“I went to the show (at Théâtre d’Aujourd’hui in 2010), and it was nothing like anything I’d ever seen. It made you laugh, it made you cry, the music was phenomenal. My wife looked at me at one point as I was hooting and hollering. She said, ‘You never do that.’ I said, ‘Oh my god, this has got into my soul!’
“Some five years later, we opened (the English version) at the Segal. It was a phenomenal hit. Michel Tremblay was in the audience. He was as nervous as a puppy dog. All the French papers came to cover it. I think he was afraid they would look at him as a sellout. But they all came up to him and said, ‘It’s wonderful!’ So once he heard that, he wasn’t afraid anymore. The French reviews were phenomenal.
“It’s a show that takes place in Montreal, but the message — about the abuse of the women, about the church, the husbands — it’s universal. It could be Chicago — it could be anywhere.”
Past-president of the Dora Wasserman Yiddish Theatre. She played Marie-Ange Brouillette in the Yiddish version of Les Bellessoeurs, Di Shvigerins, which played at the Segal in 1992.
“We played the characters as real French-Canadian housewives. We didn’t pretend to be Jewish. Michel Tremblay not only came to see it, he also came along to some rehearsals and helped us with the Catholic elements, with the Je vous salue Marie and the scene where the women listen to the novena on the radio and we have to pray along with the rosary beads. The funny thing is, we had a couple of cast members who were more religious than the others and they wouldn’t do it. They wouldn’t cross themselves. Most of us didn’t mind.
“Michel loved our production; he thought it felt very authentic. We loved doing it, and I guess it showed. We understood these women. That may not have been our lives, but it felt like our parents’ lives — the way the women had to be submissive, had to wash clothes for eight people in the bathtub with a washboard. We understood their jealousies, their gossiping, their snobbery. We just got it.”
Along with his Scottish writing partner Bill Findlay (who died in 2005), Verdun-raised Bowman translated eight Tremblay plays into the Scots vernacular. Most famous was The Guid Sisters, a translation of Les Belles-soeurs, which premièred at Glasgow’s Tron Theatre in 1989 and played Centaur Theatre in 1992.
“Some people have mistaken the language we used in The Guid Sisters for Gaelic, but it’s not that. It’s the demotic language of the Lowlands of Scotland. It’s what Robert Burns was writing in the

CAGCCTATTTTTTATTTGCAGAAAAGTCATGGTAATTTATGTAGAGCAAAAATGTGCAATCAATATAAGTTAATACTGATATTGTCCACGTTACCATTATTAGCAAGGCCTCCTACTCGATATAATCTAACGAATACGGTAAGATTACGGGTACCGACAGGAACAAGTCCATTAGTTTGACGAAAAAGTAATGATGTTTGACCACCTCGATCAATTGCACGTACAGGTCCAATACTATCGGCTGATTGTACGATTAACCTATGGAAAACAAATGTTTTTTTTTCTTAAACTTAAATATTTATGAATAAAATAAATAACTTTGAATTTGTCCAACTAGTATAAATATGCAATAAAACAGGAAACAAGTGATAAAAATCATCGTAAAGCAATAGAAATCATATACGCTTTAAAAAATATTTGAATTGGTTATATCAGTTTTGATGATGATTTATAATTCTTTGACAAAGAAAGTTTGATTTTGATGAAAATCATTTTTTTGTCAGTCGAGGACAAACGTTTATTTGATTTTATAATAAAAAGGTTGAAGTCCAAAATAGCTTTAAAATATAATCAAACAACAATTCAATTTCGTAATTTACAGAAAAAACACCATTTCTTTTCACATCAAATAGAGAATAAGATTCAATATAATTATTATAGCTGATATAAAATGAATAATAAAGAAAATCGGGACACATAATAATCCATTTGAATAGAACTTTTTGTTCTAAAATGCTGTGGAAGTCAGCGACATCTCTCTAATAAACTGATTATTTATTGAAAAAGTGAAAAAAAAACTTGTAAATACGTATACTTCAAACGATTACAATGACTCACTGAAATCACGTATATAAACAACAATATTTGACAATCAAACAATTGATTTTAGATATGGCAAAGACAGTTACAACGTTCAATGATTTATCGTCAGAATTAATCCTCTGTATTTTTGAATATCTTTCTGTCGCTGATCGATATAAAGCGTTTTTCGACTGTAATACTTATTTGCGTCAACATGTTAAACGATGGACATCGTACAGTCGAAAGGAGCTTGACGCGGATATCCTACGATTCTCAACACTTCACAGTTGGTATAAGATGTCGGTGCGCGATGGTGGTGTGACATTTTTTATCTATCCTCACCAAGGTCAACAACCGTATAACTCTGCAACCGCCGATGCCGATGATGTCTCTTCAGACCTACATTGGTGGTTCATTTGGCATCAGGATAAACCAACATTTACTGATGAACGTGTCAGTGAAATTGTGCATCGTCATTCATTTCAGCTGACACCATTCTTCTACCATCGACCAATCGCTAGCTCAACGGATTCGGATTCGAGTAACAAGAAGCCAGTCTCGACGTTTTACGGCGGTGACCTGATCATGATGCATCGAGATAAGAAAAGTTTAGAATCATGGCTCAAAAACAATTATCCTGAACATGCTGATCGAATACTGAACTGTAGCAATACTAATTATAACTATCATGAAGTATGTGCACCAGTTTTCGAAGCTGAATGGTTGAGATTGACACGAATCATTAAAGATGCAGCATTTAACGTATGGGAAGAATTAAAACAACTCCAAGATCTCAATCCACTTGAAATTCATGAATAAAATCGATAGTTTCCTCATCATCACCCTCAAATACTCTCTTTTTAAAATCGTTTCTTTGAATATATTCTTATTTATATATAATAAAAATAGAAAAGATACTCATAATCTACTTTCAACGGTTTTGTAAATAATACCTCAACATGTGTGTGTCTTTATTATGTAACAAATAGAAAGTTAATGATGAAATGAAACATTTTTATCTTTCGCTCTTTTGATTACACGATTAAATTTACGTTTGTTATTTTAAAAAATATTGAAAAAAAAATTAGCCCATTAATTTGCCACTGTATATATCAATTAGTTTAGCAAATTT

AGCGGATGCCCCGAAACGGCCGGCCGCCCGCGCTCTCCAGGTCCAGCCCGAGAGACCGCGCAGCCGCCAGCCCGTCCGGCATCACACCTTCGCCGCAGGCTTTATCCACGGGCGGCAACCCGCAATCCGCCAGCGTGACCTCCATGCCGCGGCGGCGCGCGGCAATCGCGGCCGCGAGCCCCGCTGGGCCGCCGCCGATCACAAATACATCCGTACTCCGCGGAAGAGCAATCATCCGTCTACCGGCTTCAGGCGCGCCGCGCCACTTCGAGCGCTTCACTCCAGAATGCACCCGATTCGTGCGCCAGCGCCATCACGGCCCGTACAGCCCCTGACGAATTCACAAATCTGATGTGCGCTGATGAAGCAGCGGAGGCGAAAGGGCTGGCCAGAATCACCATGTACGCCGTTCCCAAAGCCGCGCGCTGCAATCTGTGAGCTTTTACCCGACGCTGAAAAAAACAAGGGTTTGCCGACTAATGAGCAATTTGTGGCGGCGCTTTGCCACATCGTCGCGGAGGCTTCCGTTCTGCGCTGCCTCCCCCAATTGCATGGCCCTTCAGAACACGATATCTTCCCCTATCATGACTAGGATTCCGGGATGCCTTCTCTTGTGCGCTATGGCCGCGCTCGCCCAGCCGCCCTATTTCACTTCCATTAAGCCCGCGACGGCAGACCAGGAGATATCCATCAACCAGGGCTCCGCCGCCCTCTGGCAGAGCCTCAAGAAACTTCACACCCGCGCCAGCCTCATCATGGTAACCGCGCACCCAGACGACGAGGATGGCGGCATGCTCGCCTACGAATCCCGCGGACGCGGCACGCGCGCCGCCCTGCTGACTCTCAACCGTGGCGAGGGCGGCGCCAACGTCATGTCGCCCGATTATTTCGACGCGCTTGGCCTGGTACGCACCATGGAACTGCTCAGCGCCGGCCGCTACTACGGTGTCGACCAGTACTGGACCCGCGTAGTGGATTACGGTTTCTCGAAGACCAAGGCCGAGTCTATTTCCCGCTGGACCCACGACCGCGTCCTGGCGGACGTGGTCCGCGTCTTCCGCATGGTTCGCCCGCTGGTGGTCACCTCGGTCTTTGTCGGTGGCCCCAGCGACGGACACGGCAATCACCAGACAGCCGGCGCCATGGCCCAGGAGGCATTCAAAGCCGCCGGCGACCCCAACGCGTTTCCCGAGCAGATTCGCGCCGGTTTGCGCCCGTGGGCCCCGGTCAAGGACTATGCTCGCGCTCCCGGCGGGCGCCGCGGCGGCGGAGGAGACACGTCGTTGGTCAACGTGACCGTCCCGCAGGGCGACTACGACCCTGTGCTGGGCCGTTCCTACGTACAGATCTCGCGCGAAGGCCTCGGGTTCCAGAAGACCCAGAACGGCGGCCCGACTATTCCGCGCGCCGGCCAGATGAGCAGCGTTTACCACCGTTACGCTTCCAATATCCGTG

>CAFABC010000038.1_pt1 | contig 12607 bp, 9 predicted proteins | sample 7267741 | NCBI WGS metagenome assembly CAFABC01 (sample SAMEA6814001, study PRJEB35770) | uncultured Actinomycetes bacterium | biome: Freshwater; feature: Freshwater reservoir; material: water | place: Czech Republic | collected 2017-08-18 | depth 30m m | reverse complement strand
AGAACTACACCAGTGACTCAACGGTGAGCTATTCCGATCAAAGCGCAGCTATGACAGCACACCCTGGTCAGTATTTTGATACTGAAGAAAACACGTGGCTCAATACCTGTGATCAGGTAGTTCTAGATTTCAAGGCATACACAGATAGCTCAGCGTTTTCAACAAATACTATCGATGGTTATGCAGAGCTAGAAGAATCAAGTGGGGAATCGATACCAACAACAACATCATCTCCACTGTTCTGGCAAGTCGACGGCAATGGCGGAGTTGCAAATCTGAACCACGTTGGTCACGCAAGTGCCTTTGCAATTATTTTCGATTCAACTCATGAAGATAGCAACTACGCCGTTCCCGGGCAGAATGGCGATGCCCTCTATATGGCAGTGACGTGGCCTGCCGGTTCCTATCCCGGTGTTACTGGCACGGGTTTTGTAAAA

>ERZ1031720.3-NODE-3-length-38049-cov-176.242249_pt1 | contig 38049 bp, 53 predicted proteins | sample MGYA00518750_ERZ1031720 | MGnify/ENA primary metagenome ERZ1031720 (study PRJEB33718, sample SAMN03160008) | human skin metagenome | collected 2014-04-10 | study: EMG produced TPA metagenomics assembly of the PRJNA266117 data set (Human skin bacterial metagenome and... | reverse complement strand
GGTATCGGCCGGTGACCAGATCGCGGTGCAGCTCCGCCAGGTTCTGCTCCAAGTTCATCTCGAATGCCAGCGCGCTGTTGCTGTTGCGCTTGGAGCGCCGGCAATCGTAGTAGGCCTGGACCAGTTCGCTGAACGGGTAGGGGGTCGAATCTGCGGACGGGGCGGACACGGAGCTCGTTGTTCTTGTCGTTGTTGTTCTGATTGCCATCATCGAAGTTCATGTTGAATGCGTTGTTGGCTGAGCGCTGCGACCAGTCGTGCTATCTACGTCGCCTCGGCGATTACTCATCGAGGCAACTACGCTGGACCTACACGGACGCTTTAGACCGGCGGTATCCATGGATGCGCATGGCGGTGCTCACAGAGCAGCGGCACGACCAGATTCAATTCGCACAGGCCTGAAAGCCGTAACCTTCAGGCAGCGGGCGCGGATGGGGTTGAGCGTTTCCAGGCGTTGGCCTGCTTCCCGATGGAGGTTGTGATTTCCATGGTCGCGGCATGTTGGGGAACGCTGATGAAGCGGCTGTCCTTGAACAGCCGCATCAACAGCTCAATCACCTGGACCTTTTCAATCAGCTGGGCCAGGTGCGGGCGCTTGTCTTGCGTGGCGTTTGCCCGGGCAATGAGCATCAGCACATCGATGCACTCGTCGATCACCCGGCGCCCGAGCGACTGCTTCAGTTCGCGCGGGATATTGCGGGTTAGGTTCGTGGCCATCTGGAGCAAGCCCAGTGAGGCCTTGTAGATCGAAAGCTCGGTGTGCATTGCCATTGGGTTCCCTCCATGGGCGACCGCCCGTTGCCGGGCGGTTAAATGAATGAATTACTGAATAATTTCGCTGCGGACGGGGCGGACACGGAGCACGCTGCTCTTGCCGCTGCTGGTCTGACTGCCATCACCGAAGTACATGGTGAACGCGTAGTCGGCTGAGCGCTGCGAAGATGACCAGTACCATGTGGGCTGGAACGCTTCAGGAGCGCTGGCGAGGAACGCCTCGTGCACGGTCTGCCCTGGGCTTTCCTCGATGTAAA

18th century. The modern equivalent would be Trainspotting.
“Our idea of translating Michel Tremblay into Scots came from the simple reason that the language of joual found its exact equivalent in what was spoken in Edinburgh, Dundee, Glasgow. When we translated his 1990 play La Maison suspendue as The House Among the Stars for the Traverse Theatre in Edinburgh, one critic wrote that it ‘speaks intimately to the Scottish soul.’
“Bill came to Montreal for the production of The Guid Sisters at Centaur. We both went to visit Tremblay — at that point, he lived in Outremont. We spent the evening talking with him about his work. He was absolutely committed to the project and was delighted it was happening. He said that although he couldn’t understand the language, he could tell from the audience’s reaction how good a translation it was.”
Théâtre du Rideau Vert’s artistic director played Rose Ouimet, Germaine’s sister, when Les Belles-soeurs premièred at the same theatre in 1968. She also directed it at Théâtre Duceppe in 1993.
“The first time I read it, I cried, I laughed, I recognized my family, my neighbours, people on the street where I lived. It was very profound. It was a beautiful play — I knew it was something very special.
“Tremblay wrote the play, but he left it alone after that. It was Brassard who decided everything, except for one monologue that I have. That one came about three days before the première. I’d said: ‘Come on, Michel, what’s the matter? Everyone has a monologue and I don’t have one.’ And he wrote me such a beautiful monologue, called Maudit cul — you understand what that is? Oh, gee! It was about this woman who has to sleep with her husband every night, and she’s sick and tired of it, but did it because she had to, because of religion, because of this and that. It was so sad. Many women recognized themselves in that monologue.
“Me, I was very shy having to say ‘maudit cul’ on the stage. My goodness, I went red through my makeup. After two or three times, I saw what it did to the audience, and I was very happy to have done it. And people talk about that monologue to this day.”
I first got the idea for it when André Brassard and I went to see a very bad Québécois movie.
Kathleen Fortin, centre, leads the cast of Les Belles-soeurs: théâtre musical. “I think what still strikes us so much is to see the number of women on stage together talking about their misery, their desires, their anger, their daily lives,” Fortin says of Michel Tremblay’s play.
“It was such a scandal, we didn’t even understand what was happening,” Michel Tremblay says of the initial reactions to Les Belles-soeurs.